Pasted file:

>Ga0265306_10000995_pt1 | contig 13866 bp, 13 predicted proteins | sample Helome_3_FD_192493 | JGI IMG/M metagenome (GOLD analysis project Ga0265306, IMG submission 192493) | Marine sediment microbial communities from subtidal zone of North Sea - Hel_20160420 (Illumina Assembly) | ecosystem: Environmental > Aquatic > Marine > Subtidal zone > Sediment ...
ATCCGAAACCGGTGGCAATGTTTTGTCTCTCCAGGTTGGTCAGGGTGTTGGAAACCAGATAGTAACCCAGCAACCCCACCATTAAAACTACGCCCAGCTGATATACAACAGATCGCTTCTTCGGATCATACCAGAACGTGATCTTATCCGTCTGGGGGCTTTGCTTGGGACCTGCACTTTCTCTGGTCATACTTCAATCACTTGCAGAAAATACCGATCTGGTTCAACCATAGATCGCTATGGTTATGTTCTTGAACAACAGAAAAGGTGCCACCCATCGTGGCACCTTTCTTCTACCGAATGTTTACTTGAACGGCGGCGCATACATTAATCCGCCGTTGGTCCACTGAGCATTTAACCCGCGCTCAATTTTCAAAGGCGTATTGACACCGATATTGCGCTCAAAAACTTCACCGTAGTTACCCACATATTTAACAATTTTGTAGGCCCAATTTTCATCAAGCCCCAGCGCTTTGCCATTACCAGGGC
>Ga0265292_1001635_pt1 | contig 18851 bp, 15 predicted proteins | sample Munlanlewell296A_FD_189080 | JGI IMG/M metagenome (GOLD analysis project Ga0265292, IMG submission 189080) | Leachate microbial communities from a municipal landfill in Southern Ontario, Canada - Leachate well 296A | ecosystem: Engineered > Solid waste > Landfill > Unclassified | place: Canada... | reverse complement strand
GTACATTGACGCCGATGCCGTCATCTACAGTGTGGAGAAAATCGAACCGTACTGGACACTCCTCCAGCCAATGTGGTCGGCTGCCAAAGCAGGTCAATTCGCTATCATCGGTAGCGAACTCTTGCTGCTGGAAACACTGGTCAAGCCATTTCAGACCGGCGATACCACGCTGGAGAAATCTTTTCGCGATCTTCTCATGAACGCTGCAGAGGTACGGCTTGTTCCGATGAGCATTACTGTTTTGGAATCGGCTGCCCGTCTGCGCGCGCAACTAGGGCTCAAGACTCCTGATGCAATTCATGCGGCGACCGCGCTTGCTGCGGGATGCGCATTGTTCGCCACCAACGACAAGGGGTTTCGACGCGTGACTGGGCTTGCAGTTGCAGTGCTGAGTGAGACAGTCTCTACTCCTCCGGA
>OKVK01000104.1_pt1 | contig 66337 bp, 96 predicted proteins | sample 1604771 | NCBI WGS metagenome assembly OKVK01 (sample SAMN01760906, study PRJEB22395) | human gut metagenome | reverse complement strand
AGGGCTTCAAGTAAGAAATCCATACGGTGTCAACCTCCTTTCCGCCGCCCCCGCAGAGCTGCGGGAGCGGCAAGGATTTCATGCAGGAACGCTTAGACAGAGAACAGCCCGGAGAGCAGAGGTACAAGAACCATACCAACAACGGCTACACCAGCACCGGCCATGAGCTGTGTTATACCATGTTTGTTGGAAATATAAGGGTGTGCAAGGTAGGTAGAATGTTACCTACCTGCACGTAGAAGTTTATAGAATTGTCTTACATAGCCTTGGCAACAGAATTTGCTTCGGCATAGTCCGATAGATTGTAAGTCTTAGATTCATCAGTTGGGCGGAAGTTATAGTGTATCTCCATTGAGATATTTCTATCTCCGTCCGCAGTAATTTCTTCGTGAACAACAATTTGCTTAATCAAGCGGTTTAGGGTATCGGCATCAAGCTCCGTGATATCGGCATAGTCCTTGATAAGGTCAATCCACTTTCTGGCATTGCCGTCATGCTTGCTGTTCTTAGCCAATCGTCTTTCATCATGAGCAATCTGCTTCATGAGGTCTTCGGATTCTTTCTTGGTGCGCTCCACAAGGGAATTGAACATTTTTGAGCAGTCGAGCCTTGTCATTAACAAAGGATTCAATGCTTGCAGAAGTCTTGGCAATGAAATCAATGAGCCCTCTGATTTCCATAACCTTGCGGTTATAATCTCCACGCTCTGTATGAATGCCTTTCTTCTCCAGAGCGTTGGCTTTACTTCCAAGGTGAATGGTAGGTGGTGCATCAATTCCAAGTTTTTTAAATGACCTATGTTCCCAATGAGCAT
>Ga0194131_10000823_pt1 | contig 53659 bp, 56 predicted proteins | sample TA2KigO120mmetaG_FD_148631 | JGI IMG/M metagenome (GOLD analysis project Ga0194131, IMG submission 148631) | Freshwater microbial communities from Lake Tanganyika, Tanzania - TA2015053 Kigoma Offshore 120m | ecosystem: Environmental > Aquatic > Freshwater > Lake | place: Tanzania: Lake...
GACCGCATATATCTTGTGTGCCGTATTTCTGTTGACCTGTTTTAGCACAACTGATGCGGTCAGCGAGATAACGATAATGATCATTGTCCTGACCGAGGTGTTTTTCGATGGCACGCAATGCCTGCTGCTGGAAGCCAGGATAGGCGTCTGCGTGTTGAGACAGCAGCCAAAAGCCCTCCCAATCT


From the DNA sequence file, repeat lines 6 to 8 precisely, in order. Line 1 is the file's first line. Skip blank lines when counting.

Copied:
AGGGCTTCAAGTAAGAAATCCATACGGTGTCAACCTCCTTTCCGCCGCCCCCGCAGAGCTGCGGGAGCGGCAAGGATTTCATGCAGGAACGCTTAGACAGAGAACAGCCCGGAGAGCAGAGGTACAAGAACCATACCAACAACGGCTACACCAGCACCGGCCATGAGCTGTGTTATACCATGTTTGTTGGAAATATAAGGGTGTGCAAGGTAGGTAGAATGTTACCTACCTGCACGTAGAAGTTTATAGAATTGTCTTACATAGCCTTGGCAACAGAATTTGCTTCGGCATAGTCCGATAGATTGTAAGTCTTAGATTCATCAGTTGGGCGGAAGTTATAGTGTATCTCCATTGAGATATTTCTATCTCCGTCCGCAGTAATTTCTTCGTGAACAACAATTTGCTTAATCAAGCGGTTTAGGGTATCGGCATCAAGCTCCGTGATATCGGCATAGTCCTTGATAAGGTCAATCCACTTTCTGGCATTGCCGTCATGCTTGCTGTTCTTAGCCAATCGTCTTTCATCATGAGCAATCTGCTTCATGAGGTCTTCGGATTCTTTCTTGGTGCGCTCCACAAGGGAATTGAACATTTTTGAGCAGTCGAGCCTTGTCATTAACAAAGGATTCAATGCTTGCAGAAGTCTTGGCAATGAAATCAATGAGCCCTCTGATTTCCATAACCTTGCGGTTATAATCTCCACGCTCTGTATGAATGCCTTTCTTCTCCAGAGCGTTGGCTTTACTTCCAAGGTGAATGGTAGGTGGTGCATCAATTCCAAGTTTTTTAAATGACCTATGTTCCCAATGAGCAT
>Ga0194131_10000823_pt1 | contig 53659 bp, 56 predicted proteins | sample TA2KigO120mmetaG_FD_148631 | JGI IMG/M metagenome (GOLD analysis project Ga0194131, IMG submission 148631) | Freshwater microbial communities from Lake Tanganyika, Tanzania - TA2015053 Kigoma Offshore 120m | ecosystem: Environmental > Aquatic > Freshwater > Lake | place: Tanzania: Lake...
GACCGCATATATCTTGTGTGCCGTATTTCTGTTGACCTGTTTTAGCACAACTGATGCGGTCAGCGAGATAACGATAATGATCATTGTCCTGACCGAGGTGTTTTTCGATGGCACGCAATGCCTGCTGCTGGAAGCCAGGATAGGCGTCTGCGTGTTGAGACAGCAGCCAAAAGCCCTCCCAATCT